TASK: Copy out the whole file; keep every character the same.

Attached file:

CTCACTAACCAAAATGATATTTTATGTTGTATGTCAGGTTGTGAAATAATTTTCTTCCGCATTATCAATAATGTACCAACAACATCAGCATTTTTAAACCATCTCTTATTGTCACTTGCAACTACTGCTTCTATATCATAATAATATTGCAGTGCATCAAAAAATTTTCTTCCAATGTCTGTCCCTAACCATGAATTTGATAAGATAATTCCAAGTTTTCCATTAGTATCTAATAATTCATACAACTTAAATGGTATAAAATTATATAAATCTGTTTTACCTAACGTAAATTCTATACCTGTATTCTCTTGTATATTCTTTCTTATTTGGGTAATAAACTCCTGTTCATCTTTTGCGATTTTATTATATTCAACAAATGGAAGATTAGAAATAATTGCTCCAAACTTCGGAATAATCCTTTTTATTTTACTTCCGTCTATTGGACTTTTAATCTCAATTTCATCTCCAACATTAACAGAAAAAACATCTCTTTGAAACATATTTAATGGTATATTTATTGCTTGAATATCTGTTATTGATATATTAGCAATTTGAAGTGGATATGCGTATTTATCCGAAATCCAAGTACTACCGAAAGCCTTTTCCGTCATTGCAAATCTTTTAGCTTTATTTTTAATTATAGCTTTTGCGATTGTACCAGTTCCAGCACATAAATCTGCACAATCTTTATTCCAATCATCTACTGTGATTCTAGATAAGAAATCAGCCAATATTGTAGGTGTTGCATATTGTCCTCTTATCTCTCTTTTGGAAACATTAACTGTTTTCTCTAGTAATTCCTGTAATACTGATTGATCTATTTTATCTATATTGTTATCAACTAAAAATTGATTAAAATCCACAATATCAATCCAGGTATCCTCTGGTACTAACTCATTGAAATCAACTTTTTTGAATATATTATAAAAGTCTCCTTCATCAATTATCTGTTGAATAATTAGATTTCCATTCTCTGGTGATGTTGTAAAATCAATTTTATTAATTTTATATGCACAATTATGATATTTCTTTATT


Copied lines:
CTCACTAACCAAAATGATATTTTATGTTGTATGTCAGGTTGTGAAATAATTTTCTTCCGCATTATCAATAATGTACCAACAACATCAGCATTTTTAAACCATCTCTTATTGTCACTTGCAACTACTGCTTCTATATCATAATAATATTGCAGTGCATCAAAAAATTTTCTTCCAATGTCTGTCCCTAACCATGAATTTGATAAGATAATTCCAAGTTTTCCATTAGTATCTAATAATTCATACAACTTAAATGGTATAAAATTATATAAATCTGTTTTACCTAACGTAAATTCTATACCTGTATTCTCTTGTATATTCTTTCTTATTTGGGTAATAAACTCCTGTTCATCTTTTGCGATTTTATTATATTCAACAAATGGAAGATTAGAAATAATTGCTCCAAACTTCGGAATAATCCTTTTTATTTTACTTCCGTCTATTGGACTTTTAATCTCAATTTCATCTCCAACATTAACAGAAAAAACATCTCTTTGAAACATATTTAATGGTATATTTATTGCTTGAATATCTGTTATTGATATATTAGCAATTTGAAGTGGATATGCGTATTTATCCGAAATCCAAGTACTACCGAAAGCCTTTTCCGTCATTGCAAATCTTTTAGCTTTATTTTTAATTATAGCTTTTGCGATTGTACCAGTTCCAGCACATAAATCTGCACAATCTTTATTCCAATCATCTACTGTGATTCTAGATAAGAAATCAGCCAATATTGTAGGTGTTGCATATTGTCCTCTTATCTCTCTTTTGGAAACATTAACTGTTTTCTCTAGTAATTCCTGTAATACTGATTGATCTATTTTATCTATATTGTTATCAACTAAAAATTGATTAAAATCCACAATATCAATCCAGGTATCCTCTGGTACTAACTCATTGAAATCAACTTTTTTGAATATATTATAAAAGTCTCCTTCATCAATTATCTGTTGAATAATTAGATTTCCATTCTCTGGTGATGTTGTAAAATCAATTTTATTAATTTTATATGCACAATTATGATATTTCTTTATT